“George Saunders Has Written the Best Book You’ll Read All Year,” declared the cover of the New York Times Magazine several weeks ago. Since then, the world has rushed to agree that Saunders’ new story collection, Tenth of December, is a remarkable literary achievement.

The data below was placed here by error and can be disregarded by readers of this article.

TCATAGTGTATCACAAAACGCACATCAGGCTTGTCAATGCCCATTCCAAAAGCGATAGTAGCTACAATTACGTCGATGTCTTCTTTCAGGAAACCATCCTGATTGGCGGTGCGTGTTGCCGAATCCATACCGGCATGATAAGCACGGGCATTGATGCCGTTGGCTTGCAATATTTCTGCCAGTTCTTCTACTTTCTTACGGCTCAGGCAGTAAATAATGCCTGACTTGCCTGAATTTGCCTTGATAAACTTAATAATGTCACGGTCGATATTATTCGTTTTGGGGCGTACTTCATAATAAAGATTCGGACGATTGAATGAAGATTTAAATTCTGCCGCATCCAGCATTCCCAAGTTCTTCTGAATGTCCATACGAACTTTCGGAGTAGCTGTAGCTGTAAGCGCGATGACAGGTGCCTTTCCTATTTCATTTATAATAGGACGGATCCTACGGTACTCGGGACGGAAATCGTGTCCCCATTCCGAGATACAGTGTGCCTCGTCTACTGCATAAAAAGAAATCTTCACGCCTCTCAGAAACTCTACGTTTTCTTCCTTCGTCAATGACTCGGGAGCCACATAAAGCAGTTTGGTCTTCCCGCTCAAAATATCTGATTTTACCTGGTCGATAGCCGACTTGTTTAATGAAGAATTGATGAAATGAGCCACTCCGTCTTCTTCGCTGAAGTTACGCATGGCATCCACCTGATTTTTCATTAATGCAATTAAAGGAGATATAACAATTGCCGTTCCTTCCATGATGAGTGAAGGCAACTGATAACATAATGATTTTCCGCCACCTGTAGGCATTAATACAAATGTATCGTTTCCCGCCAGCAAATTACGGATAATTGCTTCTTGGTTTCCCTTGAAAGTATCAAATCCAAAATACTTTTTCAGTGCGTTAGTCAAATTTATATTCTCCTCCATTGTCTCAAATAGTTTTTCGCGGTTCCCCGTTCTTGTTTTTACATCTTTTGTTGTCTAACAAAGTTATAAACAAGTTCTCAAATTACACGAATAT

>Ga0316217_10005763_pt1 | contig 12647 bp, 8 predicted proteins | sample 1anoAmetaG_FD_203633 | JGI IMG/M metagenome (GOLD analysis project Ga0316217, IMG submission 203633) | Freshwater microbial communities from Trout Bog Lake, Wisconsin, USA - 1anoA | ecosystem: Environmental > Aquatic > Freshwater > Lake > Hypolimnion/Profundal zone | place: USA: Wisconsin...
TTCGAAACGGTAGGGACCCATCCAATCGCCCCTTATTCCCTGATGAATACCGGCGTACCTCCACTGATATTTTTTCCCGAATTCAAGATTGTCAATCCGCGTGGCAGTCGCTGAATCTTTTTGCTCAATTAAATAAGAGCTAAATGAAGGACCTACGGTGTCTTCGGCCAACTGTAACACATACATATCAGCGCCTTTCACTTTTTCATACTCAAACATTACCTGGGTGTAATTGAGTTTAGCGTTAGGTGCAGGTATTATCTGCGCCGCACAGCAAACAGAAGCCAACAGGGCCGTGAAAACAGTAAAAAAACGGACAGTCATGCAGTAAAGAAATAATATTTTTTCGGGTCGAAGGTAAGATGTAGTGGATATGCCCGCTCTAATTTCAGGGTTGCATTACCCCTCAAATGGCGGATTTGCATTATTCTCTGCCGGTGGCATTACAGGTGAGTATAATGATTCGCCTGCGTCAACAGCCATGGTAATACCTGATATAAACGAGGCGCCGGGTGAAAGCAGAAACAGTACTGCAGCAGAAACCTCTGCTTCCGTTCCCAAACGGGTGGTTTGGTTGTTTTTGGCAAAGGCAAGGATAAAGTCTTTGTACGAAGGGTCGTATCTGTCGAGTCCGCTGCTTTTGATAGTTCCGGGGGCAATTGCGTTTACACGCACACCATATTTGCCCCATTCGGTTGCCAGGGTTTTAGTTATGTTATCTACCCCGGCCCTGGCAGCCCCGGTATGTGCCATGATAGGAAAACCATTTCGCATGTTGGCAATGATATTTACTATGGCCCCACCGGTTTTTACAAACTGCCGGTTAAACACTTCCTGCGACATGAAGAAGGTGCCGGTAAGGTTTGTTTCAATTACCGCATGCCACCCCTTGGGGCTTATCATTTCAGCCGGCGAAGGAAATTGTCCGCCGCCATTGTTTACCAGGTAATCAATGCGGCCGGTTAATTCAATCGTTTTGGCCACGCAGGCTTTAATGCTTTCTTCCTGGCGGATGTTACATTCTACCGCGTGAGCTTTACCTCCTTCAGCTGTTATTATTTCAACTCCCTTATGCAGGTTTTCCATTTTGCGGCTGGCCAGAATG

“George Saunders is a complete original, unlike anyone else, thank god—and yet still he manages to be the rightful heir to three other complete American originals—Barthelme (the lyricism, the playfulness), Vonnegut (the outrage, the wit, the scope), and Twain (the common sense, the exasperation). There is no author I recommend to people more often—for ten years I’ve urged George Saunders onto everyone and everyone. You want funny? Saunders is your man. You want emotional heft? Saunders again. You want stories that are actually about something—stories that again and again get to the meat of matters of life and death and justice and country? Saunders. There is no one better, no one more essential to our national sense of self and sanity.”—Dave Eggers